Nevertheless, the movie doesn't give you any time to mentally formulate the weakness of an all-apparent reserve of the characters. Additionally, despite the lack of elaboration, we also have at least some way of relationship to the characters which more than anywhere else proves to be true at the ending, because naturally some individuals won't survive that one. This is mainly the achievement of the great actors, above everyone else Sun Honglei ("A Woman, a Gun and a Noodle Shop"), who might remain a bit colorless as a cop but who, making up for it, brings out the best of himself in the roles he has to play in the movie, especially as drug pusher HaHa. That's also where it shows that To absolutely needs to make an intricate espionage thriller in the future, because his movies can in fact almost be called such and deliver a serious amount of thrill. Then there is Louis Koo ("Accident", "Overheard 2"), he plays his part with the necessary question marks involved. How trustful is Timmy really, is he just an opportunist after all, who, comes the next best chance, stabs you in the back?

To be seen in the supporting roles are the usual Milkyway subjects. What's striking is that almost all of the Hong Kong guys are villains while the Mainland Chinese are depicting the good guys. An interesting role reversal as it has been just the other way round in To's thrillers so far. Yet, the villains are more colorful and even look cooler during the shootouts. But that's not the only thing where To nimbly sidesteps Chinese censors. The action is just fantastic and the showdown one of the best the director has created thus far. The long gunfight simply has the mix of rhythm and coolness to it that is so characteristic for To, while the action still remains incredibly realistic at all times. Maybe apart from some people being able to take one bullet too many... Furthermore, there are some deliberately funny moments, like the policemen who are followiong a truck for days already, almost glued to the rear bumber, yet remaining undiscovered, or the anime-like HaHa. Still, realism is running through the whole film and is the reason for events being so engaging.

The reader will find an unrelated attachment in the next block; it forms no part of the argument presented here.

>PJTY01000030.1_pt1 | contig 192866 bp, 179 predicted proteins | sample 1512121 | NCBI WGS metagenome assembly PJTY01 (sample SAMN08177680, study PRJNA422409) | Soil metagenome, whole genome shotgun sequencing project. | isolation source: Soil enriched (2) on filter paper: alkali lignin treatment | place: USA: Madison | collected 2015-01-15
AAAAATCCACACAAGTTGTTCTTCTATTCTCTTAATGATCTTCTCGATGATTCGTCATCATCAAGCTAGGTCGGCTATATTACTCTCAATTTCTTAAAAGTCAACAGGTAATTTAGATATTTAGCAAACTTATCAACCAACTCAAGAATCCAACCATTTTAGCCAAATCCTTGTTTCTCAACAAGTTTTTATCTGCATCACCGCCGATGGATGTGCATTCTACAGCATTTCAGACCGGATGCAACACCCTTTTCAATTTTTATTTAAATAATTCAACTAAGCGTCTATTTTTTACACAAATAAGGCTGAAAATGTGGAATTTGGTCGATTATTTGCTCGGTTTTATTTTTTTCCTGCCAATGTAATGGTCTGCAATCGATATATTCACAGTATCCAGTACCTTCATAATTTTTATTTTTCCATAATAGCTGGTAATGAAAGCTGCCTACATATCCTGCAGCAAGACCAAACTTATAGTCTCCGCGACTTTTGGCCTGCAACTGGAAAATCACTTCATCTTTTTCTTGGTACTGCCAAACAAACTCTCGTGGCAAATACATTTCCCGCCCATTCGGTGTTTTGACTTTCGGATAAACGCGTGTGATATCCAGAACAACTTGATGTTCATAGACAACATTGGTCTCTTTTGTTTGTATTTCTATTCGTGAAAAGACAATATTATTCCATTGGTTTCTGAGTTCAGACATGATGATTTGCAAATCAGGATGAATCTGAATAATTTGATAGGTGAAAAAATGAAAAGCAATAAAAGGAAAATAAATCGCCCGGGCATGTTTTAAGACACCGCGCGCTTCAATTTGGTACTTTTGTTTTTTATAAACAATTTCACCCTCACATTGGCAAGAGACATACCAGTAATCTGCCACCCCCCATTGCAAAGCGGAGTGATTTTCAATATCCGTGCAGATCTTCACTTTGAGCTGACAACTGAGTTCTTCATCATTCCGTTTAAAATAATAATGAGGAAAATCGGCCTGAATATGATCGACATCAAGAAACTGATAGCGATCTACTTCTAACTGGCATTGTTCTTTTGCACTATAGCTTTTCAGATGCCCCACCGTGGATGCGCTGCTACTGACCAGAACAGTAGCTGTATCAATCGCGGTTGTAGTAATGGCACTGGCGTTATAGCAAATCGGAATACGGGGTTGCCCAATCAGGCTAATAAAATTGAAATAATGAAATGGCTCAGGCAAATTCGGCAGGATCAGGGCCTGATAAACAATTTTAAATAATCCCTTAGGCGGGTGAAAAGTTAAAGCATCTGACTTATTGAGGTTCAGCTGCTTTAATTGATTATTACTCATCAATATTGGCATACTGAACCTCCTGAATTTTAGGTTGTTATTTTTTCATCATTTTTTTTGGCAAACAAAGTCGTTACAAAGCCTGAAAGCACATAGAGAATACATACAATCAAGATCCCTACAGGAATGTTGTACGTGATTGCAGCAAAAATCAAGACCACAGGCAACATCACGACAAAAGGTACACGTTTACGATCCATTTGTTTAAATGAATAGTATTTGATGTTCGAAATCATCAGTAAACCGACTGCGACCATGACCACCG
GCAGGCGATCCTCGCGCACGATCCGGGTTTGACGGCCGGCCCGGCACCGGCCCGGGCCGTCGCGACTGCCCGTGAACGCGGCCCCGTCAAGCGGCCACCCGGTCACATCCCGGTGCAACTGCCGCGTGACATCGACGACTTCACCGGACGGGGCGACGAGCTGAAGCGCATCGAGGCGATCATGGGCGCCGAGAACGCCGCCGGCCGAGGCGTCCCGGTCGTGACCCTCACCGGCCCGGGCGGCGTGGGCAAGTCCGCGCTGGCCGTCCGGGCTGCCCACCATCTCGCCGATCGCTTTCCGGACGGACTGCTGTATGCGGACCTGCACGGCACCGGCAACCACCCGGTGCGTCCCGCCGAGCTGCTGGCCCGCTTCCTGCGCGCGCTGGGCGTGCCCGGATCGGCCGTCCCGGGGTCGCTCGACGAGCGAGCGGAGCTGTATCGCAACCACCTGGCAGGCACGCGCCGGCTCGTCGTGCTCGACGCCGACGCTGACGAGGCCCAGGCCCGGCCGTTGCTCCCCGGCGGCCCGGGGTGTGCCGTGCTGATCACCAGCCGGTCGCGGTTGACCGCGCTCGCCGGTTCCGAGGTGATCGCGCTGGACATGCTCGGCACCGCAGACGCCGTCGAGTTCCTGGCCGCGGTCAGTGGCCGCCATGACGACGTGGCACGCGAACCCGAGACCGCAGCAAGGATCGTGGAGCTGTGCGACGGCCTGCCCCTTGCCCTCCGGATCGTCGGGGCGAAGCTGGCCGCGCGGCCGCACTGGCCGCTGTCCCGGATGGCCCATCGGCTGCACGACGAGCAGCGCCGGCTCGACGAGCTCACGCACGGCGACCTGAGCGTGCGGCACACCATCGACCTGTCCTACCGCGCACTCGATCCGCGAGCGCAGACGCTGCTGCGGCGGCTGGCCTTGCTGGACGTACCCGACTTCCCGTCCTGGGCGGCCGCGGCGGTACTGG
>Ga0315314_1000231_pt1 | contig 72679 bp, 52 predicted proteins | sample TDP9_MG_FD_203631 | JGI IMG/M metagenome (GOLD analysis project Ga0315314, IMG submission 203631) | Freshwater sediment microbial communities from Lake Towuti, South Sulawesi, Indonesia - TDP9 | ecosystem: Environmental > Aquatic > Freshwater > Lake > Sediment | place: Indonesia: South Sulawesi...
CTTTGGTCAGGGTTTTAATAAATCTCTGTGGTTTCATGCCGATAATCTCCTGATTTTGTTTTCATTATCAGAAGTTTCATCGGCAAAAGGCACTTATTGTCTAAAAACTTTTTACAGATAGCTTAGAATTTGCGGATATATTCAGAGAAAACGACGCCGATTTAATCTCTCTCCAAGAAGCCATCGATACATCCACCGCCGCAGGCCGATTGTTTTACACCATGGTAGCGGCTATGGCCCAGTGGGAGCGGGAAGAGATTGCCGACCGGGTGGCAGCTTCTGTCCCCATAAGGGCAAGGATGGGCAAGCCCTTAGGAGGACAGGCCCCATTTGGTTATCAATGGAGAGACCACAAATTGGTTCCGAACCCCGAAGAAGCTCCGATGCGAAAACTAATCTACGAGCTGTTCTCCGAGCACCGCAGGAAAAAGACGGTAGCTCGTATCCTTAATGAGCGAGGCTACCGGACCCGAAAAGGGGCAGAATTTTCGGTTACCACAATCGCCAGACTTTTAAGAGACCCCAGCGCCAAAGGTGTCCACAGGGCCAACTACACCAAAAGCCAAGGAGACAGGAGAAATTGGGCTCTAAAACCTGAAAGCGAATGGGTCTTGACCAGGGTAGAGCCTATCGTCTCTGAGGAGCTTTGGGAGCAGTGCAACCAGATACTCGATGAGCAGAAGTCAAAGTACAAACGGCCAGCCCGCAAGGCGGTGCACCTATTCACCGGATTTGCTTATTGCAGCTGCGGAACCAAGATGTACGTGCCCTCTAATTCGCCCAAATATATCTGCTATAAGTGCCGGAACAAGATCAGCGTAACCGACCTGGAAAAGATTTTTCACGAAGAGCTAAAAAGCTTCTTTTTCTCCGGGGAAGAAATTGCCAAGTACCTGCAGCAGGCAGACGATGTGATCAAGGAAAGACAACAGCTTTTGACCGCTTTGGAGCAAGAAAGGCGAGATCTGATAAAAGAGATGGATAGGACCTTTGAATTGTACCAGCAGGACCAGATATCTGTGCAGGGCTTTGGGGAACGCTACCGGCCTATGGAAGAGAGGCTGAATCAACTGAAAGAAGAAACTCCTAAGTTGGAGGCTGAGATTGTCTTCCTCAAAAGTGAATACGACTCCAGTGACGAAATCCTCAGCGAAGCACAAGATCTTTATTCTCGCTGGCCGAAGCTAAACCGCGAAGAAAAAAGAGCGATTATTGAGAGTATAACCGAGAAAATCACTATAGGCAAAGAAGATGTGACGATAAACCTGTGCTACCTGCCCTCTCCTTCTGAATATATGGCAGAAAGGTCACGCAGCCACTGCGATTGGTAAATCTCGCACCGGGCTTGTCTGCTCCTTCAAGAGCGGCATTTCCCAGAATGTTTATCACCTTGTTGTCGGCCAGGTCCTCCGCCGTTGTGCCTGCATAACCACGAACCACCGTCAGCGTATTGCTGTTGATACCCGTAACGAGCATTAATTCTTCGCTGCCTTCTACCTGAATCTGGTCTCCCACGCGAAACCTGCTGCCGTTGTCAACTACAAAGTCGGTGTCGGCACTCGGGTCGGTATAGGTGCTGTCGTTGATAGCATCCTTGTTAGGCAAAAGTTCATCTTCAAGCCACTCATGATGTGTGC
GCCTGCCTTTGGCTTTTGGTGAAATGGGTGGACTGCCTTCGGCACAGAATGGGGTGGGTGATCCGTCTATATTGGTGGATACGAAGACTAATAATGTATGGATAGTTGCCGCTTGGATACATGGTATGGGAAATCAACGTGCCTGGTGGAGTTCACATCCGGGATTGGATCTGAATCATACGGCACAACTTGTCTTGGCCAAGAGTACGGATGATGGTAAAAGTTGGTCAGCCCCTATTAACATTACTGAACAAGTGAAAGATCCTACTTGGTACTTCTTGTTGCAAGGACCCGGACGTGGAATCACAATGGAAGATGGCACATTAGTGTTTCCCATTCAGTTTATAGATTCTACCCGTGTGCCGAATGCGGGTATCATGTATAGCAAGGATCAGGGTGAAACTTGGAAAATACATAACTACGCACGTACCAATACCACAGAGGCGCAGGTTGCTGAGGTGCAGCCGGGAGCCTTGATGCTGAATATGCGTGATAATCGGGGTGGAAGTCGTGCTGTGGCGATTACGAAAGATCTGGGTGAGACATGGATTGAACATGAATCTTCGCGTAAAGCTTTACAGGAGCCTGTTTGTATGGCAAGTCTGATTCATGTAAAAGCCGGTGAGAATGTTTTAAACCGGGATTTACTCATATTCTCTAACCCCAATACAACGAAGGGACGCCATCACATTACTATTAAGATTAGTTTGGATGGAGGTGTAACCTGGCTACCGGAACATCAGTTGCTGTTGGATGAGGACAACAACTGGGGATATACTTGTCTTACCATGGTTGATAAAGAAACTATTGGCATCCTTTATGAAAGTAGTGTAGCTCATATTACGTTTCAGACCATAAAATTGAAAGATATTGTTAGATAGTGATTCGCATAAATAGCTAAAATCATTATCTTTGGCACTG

Drug War - Film Screenshot 13

Great pictures along with some fan service in the shape of the tactical approach of suspects by the police units or the bloody action complete the positive overall impression along with a well done soundtrack by Xavier Jamaux. "Drug War" is most of all enthralling from start to finish because of its cleverly devised story, in which a wide drug network is to be brought down. Thus, the story almost reaches epic scales towards the end. That the movie always had censors breathing down its neck is nowhere to be seen, except if you are looking for it - for instance Zhang has Timmy standing front of his gun and no reason to be considerate, yet he remains the good cop, just as expected from a good Chinese. Does this give the movie a bland aftertaste? Not at all and that's the big surprise. Johnnie To sails his movie around censorship problems, even leaves room for interpretation of good and evil, and delivers a model action thriller which proves that a Hong Kong/China collaboration can bear worthwhile fruits.

(Author: Manfred Selzer)